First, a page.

A Good Experience
My wife, Nina, and I recently had the wonderful experience of spending 2-1/2 weeks in New Zealand. It was a good trip, partly because Nina is a very good travel planner and had put together an itinerary that had us in 11 accommodations in 19 days. She did a ton of research. I drove 2000 miles on the left side of the road. On the trip we met many fine folks and saw incredible scenery. And on and on.
Toward the end of our trip we were in the lower part of the south island. We were staying in Te Anu, from where we were going to travel to Milford Sound. Milford Sound is a fjord that opens to the Tasman Sea. We were told it had dramatic vistas and that the ride there was a bit exciting.
We had done some “exciting” driving throughout the trip (ask Nina about the Whanganui River Road) so the prospect of more did not seem too daunting. However, it was three hours of driving to where the boat we were to get on was located, two hours of touring Milford Sound on the boat, and then 2-1/2 hours back. To really enjoy what there was to see on the drive it did make sense to take a coach (bus) instead of driving. So we did.
When we got on the coach, our driver, Adele, modeled behavior that reminded me of what a good remodeler does with her clients before and during the project. Here is some of what Adele did:
Set Clear Expectations
Early in our trip Adele introduced herself and laid out some ground rules. There were a number of places we could stop but the actual amount of the stops was dependent on how long it took for everyone to get off, walk around, and then get back on the coach at the early stops. So she set us up as her partners in how well the journey would go.
Remodelers often do not set clear expectations. And even when they do a remodeler often does not have the client take on enough responsibility for making the project a success. What Adele did made the whole experience better for her and for all of the passengers.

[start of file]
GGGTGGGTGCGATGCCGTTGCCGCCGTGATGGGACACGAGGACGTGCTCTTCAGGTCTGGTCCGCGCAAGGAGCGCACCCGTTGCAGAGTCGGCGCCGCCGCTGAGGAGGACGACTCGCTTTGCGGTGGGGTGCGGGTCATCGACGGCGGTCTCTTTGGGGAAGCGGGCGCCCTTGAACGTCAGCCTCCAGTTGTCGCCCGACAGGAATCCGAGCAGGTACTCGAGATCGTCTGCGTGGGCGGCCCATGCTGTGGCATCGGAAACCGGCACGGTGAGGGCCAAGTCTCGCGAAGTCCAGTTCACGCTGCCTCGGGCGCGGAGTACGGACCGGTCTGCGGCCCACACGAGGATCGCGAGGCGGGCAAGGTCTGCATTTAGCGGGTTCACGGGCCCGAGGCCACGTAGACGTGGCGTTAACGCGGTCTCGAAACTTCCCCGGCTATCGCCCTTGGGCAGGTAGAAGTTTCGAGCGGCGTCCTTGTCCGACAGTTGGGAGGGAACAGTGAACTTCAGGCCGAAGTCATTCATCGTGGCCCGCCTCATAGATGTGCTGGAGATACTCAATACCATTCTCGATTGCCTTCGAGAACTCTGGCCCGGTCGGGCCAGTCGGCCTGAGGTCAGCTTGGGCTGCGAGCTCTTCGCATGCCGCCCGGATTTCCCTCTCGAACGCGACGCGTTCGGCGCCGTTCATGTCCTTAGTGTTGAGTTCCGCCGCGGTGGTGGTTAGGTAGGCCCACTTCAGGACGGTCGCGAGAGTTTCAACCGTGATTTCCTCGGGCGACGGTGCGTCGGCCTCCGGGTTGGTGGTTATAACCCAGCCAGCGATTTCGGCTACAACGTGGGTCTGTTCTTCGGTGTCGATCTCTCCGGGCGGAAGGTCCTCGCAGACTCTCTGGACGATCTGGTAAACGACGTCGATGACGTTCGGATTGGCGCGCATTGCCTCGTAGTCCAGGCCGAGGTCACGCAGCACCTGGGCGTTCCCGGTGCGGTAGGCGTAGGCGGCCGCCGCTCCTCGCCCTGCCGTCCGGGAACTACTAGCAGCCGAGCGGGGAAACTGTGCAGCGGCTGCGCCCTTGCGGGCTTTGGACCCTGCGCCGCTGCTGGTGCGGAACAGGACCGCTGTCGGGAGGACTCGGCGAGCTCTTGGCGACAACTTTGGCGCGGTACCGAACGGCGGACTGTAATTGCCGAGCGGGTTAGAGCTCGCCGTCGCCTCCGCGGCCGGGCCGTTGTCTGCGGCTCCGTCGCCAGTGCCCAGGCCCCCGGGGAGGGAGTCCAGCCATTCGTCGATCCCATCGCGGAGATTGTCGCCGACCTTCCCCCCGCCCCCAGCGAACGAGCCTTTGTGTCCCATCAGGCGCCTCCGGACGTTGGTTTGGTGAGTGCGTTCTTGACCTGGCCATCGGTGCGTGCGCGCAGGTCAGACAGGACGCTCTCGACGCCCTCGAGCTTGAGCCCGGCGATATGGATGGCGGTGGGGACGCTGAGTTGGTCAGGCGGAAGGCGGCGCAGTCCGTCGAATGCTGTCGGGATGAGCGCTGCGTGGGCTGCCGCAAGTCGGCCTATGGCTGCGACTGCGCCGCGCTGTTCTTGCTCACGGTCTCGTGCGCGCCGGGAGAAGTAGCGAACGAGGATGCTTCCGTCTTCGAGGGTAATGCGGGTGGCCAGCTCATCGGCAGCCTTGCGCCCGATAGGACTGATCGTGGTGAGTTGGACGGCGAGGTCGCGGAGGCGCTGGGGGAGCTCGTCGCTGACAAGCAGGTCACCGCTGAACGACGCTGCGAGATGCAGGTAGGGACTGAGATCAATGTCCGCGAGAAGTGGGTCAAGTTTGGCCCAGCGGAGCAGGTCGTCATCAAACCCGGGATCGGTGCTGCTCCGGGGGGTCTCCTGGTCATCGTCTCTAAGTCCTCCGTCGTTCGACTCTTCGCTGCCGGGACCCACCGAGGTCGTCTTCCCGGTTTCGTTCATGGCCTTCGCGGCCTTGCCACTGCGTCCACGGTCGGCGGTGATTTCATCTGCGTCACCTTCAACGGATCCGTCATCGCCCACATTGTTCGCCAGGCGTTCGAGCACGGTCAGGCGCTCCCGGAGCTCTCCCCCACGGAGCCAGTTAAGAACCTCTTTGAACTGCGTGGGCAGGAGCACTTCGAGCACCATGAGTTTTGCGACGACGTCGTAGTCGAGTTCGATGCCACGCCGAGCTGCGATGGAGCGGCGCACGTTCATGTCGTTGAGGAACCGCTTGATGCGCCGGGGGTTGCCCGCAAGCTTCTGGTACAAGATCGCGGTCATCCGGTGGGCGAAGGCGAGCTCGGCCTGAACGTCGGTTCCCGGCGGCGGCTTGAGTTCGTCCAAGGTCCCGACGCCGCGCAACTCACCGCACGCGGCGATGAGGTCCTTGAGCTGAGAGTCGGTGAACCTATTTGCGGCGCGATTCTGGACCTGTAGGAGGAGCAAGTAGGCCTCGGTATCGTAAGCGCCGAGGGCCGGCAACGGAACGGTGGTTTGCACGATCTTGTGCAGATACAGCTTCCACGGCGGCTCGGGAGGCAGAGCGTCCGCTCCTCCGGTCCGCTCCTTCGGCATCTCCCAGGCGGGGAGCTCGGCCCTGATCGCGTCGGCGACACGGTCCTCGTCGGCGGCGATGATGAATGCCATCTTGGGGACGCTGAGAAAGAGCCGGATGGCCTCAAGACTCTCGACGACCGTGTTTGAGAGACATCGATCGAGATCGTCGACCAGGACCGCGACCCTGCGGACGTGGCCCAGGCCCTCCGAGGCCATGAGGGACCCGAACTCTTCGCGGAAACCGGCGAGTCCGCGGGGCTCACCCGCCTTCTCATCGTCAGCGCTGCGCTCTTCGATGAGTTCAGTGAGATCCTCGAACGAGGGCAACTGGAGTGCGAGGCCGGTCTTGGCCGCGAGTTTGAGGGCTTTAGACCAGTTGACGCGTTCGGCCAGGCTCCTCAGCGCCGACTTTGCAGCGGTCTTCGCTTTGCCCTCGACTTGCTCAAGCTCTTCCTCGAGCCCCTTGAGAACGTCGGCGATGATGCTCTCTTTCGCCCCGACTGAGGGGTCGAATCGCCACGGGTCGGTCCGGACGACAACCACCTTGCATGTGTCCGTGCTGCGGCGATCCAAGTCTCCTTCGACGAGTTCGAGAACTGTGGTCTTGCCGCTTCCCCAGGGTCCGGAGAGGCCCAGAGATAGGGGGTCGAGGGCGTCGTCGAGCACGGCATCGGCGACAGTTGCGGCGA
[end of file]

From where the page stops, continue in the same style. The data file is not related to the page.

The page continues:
Remind Everyone about the Expectations
Several times throughout the trip Adele would set us up for what was going to happen at the next stop and what we needed to do when we returned to the coach. Doing it more than once and making everything appropriate to where we were in the journey made it harder for people who don’t pay attention — like me — to hear what she was communicating.
When a remodeling project has started, and the remodeler and her staff have already reviewed expectations with the client, there is the tendency for those interacting with the client to think, “Oh, they must know everything so we don’t have to repeat any of what we told them.” Wrong. Life happens and your clients are so distracted by other things. Do remind your clients of the expectations, modified to fit the current status of the project. They will love you for doing so.
When the Clients Screw Up, Just Roll With it
Before we got off the coach to get on the boat Adele set us up for getting back to and on the bus after the boat ride. She pointed out all the cars and other coaches in the parking lot and said we would be able to make our return journey much faster if we were able to leave before all those folks did. So the goal was to get right on the coach when we got off the boat.
The way it played out was the boat ride took longer. It did because we saw dolphins on the trip in and the trip back, which the boat captain stayed with as long as he could so we could take photos and enjoy the site.
When the bus actually took off we were behind two coaches and a couple of MRBs (“mobile road blocks”, in Adele-speak, otherwise known as tourist-driven-rental-cars). The upshot was the trip took longer.
However, Adele never complained to us. She just dealt with it. Keep in mind that before the bus had arrived in Te Anu that morning, Adele had started off from Queenstown, two hours away. And she was to continue back to Queenstown after dropping us off in Te Anu. And she was going to do all this the next day — and so on.
Remodelers often make plans that depend on the behavior of others, like their clients. When clients’ behavior does not go the way you want it to, it is imperative that you don’t blame them and just carry on with your head up, dealing with things the way they are, not the way you wish they were.
It Was A Great Trip
We did have a fantastic ride on the coach. It had a glass ceiling and the views during the ride were stunning. I would have been frustrated if I had driven. And it was finally good to simply be able to enjoy the ride.
Adele took a lot off my back. Think about how you can do that for your clients and turn the chore of getting a remodeling project done together into a good experience for everyone.